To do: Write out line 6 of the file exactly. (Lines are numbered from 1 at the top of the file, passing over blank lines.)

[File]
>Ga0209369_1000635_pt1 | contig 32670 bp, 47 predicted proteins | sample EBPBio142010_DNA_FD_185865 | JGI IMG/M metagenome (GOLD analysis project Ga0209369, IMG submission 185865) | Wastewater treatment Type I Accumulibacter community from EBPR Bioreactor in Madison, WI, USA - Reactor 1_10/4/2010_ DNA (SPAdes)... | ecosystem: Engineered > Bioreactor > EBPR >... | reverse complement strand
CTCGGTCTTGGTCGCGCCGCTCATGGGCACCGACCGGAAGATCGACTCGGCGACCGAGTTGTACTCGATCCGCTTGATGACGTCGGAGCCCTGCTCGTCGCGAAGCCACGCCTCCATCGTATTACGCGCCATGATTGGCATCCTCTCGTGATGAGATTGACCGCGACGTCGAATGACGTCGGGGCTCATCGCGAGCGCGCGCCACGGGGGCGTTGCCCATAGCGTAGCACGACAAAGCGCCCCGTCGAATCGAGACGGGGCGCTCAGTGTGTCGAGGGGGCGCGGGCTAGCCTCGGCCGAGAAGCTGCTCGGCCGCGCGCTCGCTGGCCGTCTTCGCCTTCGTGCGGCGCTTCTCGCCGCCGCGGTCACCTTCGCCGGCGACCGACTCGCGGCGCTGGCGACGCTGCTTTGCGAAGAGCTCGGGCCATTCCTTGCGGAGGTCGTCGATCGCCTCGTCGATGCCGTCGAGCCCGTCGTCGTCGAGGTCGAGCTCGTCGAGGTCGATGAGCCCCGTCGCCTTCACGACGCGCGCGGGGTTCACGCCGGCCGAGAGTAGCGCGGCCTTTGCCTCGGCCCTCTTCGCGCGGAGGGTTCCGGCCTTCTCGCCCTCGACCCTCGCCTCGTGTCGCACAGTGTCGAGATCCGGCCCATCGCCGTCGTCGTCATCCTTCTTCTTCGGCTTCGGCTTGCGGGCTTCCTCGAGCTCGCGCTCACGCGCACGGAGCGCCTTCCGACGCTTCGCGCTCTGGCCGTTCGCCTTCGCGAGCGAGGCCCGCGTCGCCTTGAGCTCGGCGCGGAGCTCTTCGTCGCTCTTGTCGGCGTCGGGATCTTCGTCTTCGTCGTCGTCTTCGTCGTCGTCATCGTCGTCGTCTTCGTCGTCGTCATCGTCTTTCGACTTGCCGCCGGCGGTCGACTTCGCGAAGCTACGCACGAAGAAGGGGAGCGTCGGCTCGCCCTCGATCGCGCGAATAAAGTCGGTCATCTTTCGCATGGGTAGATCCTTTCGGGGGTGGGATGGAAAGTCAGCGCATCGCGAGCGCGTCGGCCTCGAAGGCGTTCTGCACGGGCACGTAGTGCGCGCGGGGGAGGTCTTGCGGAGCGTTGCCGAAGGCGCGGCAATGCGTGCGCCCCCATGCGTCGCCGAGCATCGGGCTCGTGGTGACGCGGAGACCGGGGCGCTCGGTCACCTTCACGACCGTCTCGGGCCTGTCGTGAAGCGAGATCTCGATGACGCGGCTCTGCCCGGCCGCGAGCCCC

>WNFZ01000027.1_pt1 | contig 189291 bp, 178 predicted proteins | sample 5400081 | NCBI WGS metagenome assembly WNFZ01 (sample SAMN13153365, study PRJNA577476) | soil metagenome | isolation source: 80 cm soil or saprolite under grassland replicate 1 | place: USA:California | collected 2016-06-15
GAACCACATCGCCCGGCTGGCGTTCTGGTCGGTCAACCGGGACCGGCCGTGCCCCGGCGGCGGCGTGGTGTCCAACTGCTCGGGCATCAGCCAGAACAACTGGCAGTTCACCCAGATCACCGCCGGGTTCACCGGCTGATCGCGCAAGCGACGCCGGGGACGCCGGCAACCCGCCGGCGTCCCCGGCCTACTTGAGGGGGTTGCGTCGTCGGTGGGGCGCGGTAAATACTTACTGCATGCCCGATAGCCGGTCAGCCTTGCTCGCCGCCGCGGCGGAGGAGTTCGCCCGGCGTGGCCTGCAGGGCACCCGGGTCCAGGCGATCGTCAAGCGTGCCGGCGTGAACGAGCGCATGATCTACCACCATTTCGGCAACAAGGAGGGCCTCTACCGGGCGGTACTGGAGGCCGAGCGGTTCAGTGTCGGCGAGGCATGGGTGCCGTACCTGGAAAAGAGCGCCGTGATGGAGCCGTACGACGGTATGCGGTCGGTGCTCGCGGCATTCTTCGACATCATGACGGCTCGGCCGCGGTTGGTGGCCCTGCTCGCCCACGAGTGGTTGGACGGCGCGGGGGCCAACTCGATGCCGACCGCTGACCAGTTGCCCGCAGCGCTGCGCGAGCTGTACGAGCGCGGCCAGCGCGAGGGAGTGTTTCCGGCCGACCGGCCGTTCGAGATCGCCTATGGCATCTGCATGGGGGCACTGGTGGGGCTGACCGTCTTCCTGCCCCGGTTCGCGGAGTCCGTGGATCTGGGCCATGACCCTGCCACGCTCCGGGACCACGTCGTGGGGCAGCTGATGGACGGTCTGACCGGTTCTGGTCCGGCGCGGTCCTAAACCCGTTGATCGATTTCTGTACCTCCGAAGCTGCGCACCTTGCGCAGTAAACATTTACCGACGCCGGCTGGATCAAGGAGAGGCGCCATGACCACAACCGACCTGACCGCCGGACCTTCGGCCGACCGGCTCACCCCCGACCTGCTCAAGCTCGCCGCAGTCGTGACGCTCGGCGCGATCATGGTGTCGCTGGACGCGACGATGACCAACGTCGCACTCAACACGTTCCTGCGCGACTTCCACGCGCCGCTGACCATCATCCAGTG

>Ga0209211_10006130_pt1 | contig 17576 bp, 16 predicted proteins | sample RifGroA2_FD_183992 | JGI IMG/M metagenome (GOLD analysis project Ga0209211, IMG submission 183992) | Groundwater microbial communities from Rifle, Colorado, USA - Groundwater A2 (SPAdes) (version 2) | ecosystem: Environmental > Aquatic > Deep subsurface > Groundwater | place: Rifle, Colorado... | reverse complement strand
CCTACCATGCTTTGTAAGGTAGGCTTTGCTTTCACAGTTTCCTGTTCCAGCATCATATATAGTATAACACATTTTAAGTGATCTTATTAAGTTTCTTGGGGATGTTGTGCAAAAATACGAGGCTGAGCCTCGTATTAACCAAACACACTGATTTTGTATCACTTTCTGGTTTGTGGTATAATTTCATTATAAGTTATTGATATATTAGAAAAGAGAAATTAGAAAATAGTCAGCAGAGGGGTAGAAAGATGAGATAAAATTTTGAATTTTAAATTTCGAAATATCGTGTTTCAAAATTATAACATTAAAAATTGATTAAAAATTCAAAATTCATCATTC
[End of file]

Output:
CCTACCATGCTTTGTAAGGTAGGCTTTGCTTTCACAGTTTCCTGTTCCAGCATCATATATAGTATAACACATTTTAAGTGATCTTATTAAGTTTCTTGGGGATGTTGTGCAAAAATACGAGGCTGAGCCTCGTATTAACCAAACACACTGATTTTGTATCACTTTCTGGTTTGTGGTATAATTTCATTATAAGTTATTGATATATTAGAAAAGAGAAATTAGAAAATAGTCAGCAGAGGGGTAGAAAGATGAGATAAAATTTTGAATTTTAAATTTCGAAATATCGTGTTTCAAAATTATAACATTAAAAATTGATTAAAAATTCAAAATTCATCATTC